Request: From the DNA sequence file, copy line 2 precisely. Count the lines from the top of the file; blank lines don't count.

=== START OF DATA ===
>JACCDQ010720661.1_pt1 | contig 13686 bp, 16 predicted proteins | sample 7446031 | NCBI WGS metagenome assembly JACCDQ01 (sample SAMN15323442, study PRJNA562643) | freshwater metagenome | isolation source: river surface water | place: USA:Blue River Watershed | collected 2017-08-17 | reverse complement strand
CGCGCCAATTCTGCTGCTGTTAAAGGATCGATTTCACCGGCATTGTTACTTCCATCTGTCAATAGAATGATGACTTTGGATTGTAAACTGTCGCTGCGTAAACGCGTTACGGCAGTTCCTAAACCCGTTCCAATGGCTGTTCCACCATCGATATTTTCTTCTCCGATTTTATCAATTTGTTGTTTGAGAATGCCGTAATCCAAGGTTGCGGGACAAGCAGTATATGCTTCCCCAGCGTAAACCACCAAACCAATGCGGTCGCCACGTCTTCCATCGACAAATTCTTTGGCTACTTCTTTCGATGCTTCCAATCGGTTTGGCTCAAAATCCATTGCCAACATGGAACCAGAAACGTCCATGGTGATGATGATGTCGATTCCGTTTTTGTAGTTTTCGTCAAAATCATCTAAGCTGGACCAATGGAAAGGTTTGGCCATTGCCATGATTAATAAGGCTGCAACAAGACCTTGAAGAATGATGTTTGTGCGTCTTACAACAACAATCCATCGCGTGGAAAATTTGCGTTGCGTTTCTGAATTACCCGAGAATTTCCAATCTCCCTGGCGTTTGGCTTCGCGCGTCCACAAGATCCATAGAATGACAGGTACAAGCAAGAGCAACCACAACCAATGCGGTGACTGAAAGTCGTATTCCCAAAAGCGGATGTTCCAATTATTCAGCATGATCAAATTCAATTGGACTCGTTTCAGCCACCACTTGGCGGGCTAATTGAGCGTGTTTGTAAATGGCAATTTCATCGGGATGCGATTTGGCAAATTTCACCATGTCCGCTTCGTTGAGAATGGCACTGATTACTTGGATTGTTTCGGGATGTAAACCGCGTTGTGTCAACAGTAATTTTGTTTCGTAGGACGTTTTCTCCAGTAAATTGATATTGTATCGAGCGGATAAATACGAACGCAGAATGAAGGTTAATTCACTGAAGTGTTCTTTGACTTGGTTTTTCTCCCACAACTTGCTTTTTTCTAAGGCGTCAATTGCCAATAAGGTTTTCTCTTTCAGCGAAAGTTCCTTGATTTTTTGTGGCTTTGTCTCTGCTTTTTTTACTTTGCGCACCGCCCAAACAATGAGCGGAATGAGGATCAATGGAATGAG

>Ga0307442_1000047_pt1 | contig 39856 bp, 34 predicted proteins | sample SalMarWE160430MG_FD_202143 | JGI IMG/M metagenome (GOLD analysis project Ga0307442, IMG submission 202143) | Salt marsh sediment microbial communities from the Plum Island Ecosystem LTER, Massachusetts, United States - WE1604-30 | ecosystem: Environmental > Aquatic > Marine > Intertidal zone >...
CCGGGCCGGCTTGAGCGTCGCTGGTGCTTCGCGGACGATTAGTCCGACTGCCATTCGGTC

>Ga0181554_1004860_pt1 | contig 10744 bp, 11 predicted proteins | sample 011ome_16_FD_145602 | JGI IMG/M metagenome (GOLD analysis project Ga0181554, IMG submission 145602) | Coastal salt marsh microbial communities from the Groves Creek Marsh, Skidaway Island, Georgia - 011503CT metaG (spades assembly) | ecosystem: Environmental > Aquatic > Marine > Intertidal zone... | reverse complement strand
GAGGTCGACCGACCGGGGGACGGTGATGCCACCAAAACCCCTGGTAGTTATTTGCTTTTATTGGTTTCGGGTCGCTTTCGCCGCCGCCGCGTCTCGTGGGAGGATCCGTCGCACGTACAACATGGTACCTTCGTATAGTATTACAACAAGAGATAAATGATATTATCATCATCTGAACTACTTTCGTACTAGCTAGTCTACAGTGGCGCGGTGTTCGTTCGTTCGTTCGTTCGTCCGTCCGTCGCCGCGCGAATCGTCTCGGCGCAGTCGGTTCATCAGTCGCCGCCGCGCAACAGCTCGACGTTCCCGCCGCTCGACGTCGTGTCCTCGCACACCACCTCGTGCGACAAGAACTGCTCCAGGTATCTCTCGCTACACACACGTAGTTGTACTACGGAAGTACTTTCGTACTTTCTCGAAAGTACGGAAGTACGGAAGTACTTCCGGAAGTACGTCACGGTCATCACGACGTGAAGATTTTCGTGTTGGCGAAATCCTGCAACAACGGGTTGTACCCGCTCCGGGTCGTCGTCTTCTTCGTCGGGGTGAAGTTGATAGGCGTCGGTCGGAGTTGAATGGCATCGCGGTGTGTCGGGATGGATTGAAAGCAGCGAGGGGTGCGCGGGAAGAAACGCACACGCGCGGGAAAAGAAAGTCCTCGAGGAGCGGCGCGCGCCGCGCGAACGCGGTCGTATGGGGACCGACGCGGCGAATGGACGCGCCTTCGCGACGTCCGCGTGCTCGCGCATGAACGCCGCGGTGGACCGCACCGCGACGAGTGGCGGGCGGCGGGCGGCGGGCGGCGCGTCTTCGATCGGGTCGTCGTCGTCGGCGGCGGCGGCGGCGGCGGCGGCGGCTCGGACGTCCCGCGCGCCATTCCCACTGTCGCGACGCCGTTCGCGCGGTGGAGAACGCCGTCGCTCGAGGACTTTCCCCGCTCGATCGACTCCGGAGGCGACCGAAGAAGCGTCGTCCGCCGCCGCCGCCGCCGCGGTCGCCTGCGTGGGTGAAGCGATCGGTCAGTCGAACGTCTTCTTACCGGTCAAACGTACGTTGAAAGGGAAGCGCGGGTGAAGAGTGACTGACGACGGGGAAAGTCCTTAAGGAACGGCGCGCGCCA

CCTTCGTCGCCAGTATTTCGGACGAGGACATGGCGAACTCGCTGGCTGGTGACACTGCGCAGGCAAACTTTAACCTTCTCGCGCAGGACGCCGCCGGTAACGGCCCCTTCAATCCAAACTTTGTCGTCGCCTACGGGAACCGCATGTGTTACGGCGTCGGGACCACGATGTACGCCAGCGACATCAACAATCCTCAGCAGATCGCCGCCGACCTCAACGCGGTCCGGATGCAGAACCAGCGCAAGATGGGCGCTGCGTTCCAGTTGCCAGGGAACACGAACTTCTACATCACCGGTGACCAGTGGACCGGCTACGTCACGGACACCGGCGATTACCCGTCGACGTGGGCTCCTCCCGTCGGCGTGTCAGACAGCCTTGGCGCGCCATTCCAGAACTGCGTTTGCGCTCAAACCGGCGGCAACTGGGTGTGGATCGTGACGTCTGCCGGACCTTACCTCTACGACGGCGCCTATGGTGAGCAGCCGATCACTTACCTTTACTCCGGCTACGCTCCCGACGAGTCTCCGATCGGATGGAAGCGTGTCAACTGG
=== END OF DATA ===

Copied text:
CGCGCCAATTCTGCTGCTGTTAAAGGATCGATTTCACCGGCATTGTTACTTCCATCTGTCAATAGAATGATGACTTTGGATTGTAAACTGTCGCTGCGTAAACGCGTTACGGCAGTTCCTAAACCCGTTCCAATGGCTGTTCCACCATCGATATTTTCTTCTCCGATTTTATCAATTTGTTGTTTGAGAATGCCGTAATCCAAGGTTGCGGGACAAGCAGTATATGCTTCCCCAGCGTAAACCACCAAACCAATGCGGTCGCCACGTCTTCCATCGACAAATTCTTTGGCTACTTCTTTCGATGCTTCCAATCGGTTTGGCTCAAAATCCATTGCCAACATGGAACCAGAAACGTCCATGGTGATGATGATGTCGATTCCGTTTTTGTAGTTTTCGTCAAAATCATCTAAGCTGGACCAATGGAAAGGTTTGGCCATTGCCATGATTAATAAGGCTGCAACAAGACCTTGAAGAATGATGTTTGTGCGTCTTACAACAACAATCCATCGCGTGGAAAATTTGCGTTGCGTTTCTGAATTACCCGAGAATTTCCAATCTCCCTGGCGTTTGGCTTCGCGCGTCCACAAGATCCATAGAATGACAGGTACAAGCAAGAGCAACCACAACCAATGCGGTGACTGAAAGTCGTATTCCCAAAAGCGGATGTTCCAATTATTCAGCATGATCAAATTCAATTGGACTCGTTTCAGCCACCACTTGGCGGGCTAATTGAGCGTGTTTGTAAATGGCAATTTCATCGGGATGCGATTTGGCAAATTTCACCATGTCCGCTTCGTTGAGAATGGCACTGATTACTTGGATTGTTTCGGGATGTAAACCGCGTTGTGTCAACAGTAATTTTGTTTCGTAGGACGTTTTCTCCAGTAAATTGATATTGTATCGAGCGGATAAATACGAACGCAGAATGAAGGTTAATTCACTGAAGTGTTCTTTGACTTGGTTTTTCTCCCACAACTTGCTTTTTTCTAAGGCGTCAATTGCCAATAAGGTTTTCTCTTTCAGCGAAAGTTCCTTGATTTTTTGTGGCTTTGTCTCTGCTTTTTTTACTTTGCGCACCGCCCAAACAATGAGCGGAATGAGGATCAATGGAATGAG